220v to 110v Stereo - Canadian TV, Computing and Home Theatre Forums
 
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post #1 of 11 (permalink) Old 2012-03-10, 10:29 PM Thread Starter
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220v to 110v Stereo

Just curious as to where a stereo receiver from the UK with 220 volt / 50 hz would operate properly in North America at 110 volt / 60 hz using either a voltage converter transformer or a universal worldwide plug adapter?

Thanks for an info...

Mike
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post #2 of 11 (permalink) Old 2012-03-10, 10:51 PM
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Probably need a step down transformer that can handle a little bit of scoots to run a stereo. Read the rear panel where it specifies the Input Voltage. Usually near the power cord. It should also mention the current and / or power consumption nearby. What does it say?

Based on that ya can find a suitable transformer to meet the requirement. Transformers are normally specified in terms of VA,
or Volts x Amps. example: A step down Transformer rated for 300 VA could handle 115 V @ 2.6 Amps on the primary side, and would output
230 V @ 1.3 Amps on the secondary side. So if your Stereo wants to run on 230 V @ 1 A u'd be OK with a 300VA Transformer.
If it ran on 230V @ 2 Amps, you'd need a larger Transformer. If it ran on less than an amp you could use a smaller transformer, so on.

As far as the frequency goes it should be fine. Internally there is probably a step down transformer for the power supply circuits. The iron core of a 50 Hz transformer is optimised for 50 Hz. So if running it on 60 Hz, it may run a little warmer than it normally would on it's design frequency of 50 Hz.
I'm not even certain this applies to all modern day power transformer designs, YMMV.

There might even be a switch on the rear panel to switch from 230 to 115 V. Mine does. Have ya looked?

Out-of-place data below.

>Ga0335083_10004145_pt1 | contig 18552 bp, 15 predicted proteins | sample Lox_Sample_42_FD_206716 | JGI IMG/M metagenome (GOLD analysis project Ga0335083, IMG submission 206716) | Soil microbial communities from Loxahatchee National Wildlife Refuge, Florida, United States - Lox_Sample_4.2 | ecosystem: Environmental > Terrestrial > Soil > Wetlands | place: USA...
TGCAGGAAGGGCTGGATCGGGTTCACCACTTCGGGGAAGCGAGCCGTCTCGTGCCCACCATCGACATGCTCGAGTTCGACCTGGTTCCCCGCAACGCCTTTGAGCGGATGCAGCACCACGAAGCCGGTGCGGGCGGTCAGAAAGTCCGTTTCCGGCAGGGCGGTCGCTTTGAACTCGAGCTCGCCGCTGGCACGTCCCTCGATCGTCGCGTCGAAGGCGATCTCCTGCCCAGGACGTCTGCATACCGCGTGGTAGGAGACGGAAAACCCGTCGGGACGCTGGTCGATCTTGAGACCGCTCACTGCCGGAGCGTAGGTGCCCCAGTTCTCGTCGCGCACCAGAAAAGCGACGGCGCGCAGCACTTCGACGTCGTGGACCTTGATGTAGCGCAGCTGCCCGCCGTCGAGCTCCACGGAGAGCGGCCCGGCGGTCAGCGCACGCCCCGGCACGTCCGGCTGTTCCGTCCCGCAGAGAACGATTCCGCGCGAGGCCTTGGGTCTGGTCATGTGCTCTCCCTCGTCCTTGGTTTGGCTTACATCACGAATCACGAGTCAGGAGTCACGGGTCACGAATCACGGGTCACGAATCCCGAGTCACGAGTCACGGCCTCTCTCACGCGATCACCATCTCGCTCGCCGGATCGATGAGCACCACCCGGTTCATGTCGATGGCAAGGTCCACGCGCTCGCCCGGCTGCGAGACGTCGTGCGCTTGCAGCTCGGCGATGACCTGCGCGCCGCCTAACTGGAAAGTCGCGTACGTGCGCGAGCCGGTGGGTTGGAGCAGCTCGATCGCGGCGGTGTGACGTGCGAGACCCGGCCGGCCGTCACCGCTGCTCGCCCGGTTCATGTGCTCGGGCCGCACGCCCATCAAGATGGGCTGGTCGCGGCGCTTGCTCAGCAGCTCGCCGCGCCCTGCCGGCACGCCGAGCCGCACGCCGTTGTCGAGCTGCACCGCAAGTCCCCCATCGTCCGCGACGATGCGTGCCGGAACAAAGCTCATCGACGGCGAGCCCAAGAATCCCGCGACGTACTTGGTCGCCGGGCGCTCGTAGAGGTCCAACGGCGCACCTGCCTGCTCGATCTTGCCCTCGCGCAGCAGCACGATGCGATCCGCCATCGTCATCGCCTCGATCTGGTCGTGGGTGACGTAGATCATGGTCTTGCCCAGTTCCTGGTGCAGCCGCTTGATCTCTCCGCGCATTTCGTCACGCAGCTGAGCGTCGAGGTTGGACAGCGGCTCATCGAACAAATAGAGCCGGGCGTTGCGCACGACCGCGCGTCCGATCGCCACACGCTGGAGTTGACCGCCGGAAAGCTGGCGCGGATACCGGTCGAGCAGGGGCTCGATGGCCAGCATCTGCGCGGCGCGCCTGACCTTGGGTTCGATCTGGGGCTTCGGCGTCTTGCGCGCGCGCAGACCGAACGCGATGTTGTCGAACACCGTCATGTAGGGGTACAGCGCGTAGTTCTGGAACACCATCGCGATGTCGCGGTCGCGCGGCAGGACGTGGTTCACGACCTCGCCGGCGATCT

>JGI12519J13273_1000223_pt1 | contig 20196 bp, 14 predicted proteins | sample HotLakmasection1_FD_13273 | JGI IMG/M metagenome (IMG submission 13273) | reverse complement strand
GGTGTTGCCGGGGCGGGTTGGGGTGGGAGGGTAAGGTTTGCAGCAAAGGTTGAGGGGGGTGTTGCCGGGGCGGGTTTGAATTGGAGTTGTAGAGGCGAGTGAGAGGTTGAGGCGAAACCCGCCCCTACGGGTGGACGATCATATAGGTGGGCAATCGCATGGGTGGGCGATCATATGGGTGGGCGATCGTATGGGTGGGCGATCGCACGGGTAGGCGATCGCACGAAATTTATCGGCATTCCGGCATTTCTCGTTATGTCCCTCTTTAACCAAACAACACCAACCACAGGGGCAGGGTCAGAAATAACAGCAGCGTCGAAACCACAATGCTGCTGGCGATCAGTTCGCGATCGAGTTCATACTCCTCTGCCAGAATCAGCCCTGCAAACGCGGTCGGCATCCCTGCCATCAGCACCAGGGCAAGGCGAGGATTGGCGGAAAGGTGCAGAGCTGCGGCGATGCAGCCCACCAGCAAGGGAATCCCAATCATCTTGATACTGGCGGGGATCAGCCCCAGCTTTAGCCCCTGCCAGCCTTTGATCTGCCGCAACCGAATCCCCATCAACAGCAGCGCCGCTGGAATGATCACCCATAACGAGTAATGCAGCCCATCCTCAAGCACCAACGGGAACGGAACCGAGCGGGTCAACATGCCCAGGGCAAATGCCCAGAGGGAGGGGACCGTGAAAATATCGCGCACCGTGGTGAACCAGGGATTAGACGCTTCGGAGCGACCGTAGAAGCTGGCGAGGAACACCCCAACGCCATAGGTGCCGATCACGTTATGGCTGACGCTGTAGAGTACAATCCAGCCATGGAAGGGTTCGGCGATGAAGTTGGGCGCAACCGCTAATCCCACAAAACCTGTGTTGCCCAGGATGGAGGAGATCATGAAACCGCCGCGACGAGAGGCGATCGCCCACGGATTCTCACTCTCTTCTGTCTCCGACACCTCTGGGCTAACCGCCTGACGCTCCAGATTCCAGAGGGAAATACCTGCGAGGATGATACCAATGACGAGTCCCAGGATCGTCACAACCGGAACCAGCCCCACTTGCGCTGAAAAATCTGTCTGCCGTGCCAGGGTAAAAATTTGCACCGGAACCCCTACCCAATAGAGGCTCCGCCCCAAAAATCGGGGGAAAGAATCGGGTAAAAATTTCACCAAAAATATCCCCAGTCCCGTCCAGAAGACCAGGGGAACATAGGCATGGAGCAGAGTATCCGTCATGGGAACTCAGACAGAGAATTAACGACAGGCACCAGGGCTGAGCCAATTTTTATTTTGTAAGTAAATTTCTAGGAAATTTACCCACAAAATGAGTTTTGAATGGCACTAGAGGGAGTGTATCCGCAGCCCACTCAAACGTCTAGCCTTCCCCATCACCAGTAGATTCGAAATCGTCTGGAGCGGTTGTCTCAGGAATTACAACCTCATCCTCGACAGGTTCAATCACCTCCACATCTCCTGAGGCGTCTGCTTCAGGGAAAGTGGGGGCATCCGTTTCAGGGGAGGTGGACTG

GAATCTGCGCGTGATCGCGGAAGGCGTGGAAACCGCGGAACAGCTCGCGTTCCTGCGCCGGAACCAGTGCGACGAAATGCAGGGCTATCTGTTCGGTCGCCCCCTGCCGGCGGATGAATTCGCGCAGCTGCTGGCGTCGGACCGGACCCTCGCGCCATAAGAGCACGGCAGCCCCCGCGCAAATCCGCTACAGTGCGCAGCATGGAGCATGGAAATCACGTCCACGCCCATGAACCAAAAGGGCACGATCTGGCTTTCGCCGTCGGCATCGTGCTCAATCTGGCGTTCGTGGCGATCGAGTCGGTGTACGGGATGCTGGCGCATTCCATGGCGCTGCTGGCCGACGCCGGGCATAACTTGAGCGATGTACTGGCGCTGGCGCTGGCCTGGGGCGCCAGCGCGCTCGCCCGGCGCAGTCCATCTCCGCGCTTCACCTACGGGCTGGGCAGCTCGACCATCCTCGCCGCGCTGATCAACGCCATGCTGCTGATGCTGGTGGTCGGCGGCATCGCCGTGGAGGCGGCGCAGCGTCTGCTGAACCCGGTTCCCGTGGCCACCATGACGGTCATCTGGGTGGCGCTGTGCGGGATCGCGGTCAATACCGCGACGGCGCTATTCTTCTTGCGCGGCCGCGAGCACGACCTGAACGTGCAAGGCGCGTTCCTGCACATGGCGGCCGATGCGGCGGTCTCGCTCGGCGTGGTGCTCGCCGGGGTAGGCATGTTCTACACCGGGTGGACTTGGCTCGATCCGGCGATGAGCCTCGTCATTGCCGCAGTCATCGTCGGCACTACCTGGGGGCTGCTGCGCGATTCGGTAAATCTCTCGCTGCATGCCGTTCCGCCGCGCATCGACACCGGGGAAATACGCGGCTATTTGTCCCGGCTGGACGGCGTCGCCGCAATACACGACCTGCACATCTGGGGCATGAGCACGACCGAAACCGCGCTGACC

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post #3 of 11 (permalink) Old 2012-03-11, 08:12 AM
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I have seen 3 methods of handling 220 vs 110. The best is the current one where the power supply automagically works on both. I have also seen switches and some equipment required a minor interior wiring change to change transformer connections. I even have an amateur radio transcevier which requires a different power cord connection to change line voltage. It also works on 12V DC. Any equipment that can handle dual voltage should also be able to work with either power frequency, Years ago, things like turntables and tape decks would also require changing a pulley or gear to accomodate different frequency.
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post #4 of 11 (permalink) Old 2012-03-11, 09:54 AM Thread Starter
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Thanks majortom and Jamesk for your quick replies and great info. The receiver I'm looking at purchasing is vintage and from the mid 70's, an old Pioneer. There were no photos of the back so I'm really not able to give you too much info about it. All I know for sure is that it was made for the UK and runs on 220 volt. I'm starting to have my doubts as to whether or not it would be veasible or worth while to purchase it and have it shipped over here. JamesK statement "years ago" kind of makes me nervous too. I really love the old machine but maybe I should wait for one in North America. I wouldn't be worried about voltage and hz issues and whether or not it's going to work properly...
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post #5 of 11 (permalink) Old 2012-03-11, 10:20 AM
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^^^^